Universities face language teaching crisisPosted by On

The number of universities that offer degrees in modern languages in UK fell from 105 in the year 2000 to 62 at the start of academic year in 2013, in the midst of a language teaching crisis that has rocked universities. This situation has raised alarm in the highest government levels. Just recently, it came to light that the A-level candidates for French and German dropped by 50% for the period between 1996 and 2012. The former government adviser who was tasked with the boosting of the uptake of foreign education in the institutions for higher learning has warned that within a decade, almost 40% of language departments in the university might close. If this happens, it will have delivered a very huge blow to the diplomatic and economic hopes of the United Kingdom.

language teaching crisisThis decreasing trend is expected to continue into the next ten years. It has been projected that more 20 departments will be susceptible to closure in the next decade. However, according to Professor Mike Kelly, currently the head of, Routes into Language, a government funded program  that coordinates attempts to increase the language degrees uptake in the UK, there has been a lot of concerns that the decline within the next few years.

This language crisis is leading to a situation where many areas in the country have been left without any courses at the degree level for languages and as a result, the number of language teachers in the schools has been reducing. Due to this crisis the country’s Foreign Office is concerned with its diplomatic corps’ future and senior official have privately expressed concerns about graduate recruits’ standards. The Foreign Office has thus started its own language schools and it is spending 1 million pounds a year in an attempt to bring the civil service up to speed.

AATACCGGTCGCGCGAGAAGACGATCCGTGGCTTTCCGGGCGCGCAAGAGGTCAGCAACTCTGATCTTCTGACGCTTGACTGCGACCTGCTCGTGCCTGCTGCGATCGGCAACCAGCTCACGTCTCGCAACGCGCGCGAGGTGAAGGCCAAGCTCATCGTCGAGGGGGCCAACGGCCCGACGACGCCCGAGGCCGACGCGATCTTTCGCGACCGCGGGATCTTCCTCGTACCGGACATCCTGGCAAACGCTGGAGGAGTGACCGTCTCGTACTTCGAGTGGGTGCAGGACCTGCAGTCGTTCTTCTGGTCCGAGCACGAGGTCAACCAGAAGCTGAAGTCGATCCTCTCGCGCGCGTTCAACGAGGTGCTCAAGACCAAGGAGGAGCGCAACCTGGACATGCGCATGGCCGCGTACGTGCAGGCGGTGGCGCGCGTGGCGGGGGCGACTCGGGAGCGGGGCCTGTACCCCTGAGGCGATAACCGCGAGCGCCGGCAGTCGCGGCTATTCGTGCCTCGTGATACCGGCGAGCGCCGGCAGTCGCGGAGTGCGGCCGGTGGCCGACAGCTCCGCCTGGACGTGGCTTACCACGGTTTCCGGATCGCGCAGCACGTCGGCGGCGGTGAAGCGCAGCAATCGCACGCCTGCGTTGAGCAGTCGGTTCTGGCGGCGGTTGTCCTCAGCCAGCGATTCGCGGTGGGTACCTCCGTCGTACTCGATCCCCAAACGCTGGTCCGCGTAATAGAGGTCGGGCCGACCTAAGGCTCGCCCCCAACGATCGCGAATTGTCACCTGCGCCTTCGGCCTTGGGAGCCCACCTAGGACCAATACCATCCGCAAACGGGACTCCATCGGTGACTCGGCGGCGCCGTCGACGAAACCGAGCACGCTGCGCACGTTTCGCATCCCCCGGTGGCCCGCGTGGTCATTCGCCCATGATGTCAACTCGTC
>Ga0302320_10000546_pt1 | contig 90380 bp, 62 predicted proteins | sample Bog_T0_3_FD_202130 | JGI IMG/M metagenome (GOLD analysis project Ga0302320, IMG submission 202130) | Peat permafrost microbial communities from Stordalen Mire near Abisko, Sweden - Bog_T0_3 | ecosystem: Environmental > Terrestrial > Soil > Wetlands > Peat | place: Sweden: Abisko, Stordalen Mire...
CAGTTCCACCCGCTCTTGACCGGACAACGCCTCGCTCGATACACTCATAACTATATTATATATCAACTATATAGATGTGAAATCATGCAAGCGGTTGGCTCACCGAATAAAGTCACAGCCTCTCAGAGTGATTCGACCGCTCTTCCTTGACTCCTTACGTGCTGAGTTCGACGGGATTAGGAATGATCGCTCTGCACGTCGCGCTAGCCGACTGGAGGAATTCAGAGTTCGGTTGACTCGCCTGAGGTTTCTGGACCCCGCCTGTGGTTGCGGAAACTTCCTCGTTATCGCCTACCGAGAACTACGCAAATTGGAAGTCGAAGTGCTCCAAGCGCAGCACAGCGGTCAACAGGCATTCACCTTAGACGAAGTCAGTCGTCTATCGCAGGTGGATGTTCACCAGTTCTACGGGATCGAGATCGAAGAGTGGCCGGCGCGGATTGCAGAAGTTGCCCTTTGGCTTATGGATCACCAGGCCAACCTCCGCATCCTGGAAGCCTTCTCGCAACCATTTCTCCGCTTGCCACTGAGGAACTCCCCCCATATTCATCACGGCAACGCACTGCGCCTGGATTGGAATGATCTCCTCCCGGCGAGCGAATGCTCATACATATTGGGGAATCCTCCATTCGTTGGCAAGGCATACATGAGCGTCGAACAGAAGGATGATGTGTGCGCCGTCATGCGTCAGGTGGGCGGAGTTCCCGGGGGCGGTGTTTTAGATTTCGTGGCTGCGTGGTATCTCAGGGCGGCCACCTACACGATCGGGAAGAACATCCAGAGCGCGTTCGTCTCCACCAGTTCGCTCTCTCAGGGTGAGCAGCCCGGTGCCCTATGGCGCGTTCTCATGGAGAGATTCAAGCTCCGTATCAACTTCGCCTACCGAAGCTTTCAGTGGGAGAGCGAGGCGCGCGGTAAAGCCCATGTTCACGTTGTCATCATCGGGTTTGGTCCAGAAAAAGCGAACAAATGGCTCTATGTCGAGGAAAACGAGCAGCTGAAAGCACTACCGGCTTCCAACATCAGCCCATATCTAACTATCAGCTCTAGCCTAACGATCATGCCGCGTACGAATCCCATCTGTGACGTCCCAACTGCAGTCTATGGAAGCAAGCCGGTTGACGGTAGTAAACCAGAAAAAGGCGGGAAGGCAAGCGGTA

The Chamber of Commerce has also voiced its concerns saying it fears there will a potentially disastrous impact on the country’s export potential at a time when the Prime Minister, David Cameron, ordered for the trade with the wider world to be doubled. The language crisis in the universities has led to a situation where the ability of the government to reform the European Union has been set back with only 3% of the bureaucrats in the Europe being British even though the country has 11% of the European population.

Kelly, a Southampton University Professor of French, said that the graduates from Britain were not being employed in the Europe’s key institution as one needed 2 foreign languages in order to land employment. The rate at which the university language departments are projected to reduce because the students taking languages at A-level has reduced drastically and the departments that are currently recruiting are being urged to recruit more students which has led to a situation where the struggling departments are left with no students to recruit. According to Kelly, the collapse in the languages popularity has been caused by a variety of factors and among them is the decision to make languages optional at GCSE in the year 2002.


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